Handbook of Independent Journalism (7-End) : Ethics and Law

A FREE press has tremendous power, if power is defined as the capacity to influence others. The news media in a democracy generally have the right to report information without prior government approval.

Many countries provide legal protections to journalists so they can exercise that right. But with rights come responsibilities.

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For journalists, the most basic responsibility in a free society is to report the news accurately and fairly: to practice ethical journalism.

Ethics is a system of principles that guides action. While the law establishes what you can and cannot do in a given situation, ethics tells you what you should do.

It is based on values — personal, professional, social, and moral — and springs from reasoning. Ethical decision-making simply means applying these values in your daily work.

The Declaration of Chapultepec, approved by countries in the Americas in 1994 as a counter to pressures on freedom of expression throughout the hemisphere, makes clear that ethical journalism is essential to the long-term success of the news media:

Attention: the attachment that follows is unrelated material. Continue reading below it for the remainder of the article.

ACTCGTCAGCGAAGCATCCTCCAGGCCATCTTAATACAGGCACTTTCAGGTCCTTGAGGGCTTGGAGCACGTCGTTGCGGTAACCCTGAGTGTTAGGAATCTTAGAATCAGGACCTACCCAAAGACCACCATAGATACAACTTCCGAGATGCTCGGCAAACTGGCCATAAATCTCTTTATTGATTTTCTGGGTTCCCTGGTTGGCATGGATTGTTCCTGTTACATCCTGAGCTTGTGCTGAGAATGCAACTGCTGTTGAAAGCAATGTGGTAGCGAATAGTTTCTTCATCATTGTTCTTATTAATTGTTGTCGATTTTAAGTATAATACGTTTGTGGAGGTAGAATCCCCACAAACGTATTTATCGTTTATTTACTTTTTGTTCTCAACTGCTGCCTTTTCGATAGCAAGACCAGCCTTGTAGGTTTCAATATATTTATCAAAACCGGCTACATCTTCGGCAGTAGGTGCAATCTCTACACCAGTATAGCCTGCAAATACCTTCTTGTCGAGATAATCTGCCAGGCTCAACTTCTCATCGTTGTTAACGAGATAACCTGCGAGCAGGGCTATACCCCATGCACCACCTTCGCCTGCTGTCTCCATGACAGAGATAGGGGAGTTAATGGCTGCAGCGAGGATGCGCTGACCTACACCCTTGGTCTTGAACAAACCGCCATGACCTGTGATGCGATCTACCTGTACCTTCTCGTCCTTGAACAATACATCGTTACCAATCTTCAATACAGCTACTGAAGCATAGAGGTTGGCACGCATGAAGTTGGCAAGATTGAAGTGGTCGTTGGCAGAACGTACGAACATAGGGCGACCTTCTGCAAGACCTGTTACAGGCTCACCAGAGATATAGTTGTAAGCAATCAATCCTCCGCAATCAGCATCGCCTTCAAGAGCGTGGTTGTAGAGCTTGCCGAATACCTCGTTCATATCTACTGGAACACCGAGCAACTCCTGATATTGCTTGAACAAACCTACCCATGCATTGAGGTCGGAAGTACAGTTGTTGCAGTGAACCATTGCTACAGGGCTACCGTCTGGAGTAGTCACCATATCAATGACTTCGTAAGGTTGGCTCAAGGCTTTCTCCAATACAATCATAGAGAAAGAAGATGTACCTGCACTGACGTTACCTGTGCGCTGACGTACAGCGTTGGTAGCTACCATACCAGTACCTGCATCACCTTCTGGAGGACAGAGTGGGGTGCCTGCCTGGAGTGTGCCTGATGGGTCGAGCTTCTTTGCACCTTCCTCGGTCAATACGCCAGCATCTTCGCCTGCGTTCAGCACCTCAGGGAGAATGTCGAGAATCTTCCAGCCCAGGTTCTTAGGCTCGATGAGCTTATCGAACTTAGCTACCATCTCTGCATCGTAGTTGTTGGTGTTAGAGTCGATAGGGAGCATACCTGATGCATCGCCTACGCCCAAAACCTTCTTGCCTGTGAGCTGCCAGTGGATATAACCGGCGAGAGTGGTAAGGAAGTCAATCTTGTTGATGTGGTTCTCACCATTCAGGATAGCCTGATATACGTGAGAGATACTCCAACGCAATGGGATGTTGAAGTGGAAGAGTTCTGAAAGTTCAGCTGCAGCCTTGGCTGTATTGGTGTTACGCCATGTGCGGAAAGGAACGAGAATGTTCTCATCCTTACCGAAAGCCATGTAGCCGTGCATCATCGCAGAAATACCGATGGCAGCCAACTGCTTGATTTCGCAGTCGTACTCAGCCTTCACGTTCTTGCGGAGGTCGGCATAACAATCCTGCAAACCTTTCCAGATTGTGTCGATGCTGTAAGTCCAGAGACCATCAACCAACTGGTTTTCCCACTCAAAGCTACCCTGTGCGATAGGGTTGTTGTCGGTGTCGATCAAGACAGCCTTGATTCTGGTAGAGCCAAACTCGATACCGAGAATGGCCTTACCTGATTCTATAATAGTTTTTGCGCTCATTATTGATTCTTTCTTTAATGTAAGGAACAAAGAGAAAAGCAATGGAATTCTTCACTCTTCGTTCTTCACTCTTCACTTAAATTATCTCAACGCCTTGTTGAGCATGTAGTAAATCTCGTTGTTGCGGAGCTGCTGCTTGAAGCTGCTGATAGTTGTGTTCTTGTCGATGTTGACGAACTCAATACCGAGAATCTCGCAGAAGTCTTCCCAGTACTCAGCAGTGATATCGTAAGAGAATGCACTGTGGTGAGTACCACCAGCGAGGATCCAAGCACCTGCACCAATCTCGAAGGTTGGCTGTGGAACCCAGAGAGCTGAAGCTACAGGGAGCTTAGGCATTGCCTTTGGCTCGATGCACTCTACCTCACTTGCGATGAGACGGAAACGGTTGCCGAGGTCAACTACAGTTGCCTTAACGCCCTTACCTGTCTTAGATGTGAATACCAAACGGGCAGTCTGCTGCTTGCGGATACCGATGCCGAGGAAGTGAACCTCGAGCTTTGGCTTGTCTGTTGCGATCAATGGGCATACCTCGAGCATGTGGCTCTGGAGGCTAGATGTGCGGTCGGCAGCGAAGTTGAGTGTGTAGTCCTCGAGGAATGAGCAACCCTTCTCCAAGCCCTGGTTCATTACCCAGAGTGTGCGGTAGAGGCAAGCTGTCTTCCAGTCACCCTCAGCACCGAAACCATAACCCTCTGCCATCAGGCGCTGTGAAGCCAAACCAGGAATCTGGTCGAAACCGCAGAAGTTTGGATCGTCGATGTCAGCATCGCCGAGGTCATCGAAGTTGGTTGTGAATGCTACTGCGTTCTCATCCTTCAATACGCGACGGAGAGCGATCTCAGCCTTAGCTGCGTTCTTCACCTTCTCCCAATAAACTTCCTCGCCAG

The credibility of the press is linked to its commitment to truth, to the pursuit of accuracy, fairness, and objectivity and to the clear distinction between news and advertising.

The attainment of these goals and the respect for ethical and professional values may not be imposed. These are the exclusive responsibility of journalists and the media. In a free society, it is public opinion that rewards or punishes.

Ethical lapses do occur in journalism. Reporters have invented information. Editors have accepted payments from sources. News organizations have published advertisements in the guise of news.

When this happens, the public has a right to question everything that appears in the news media.

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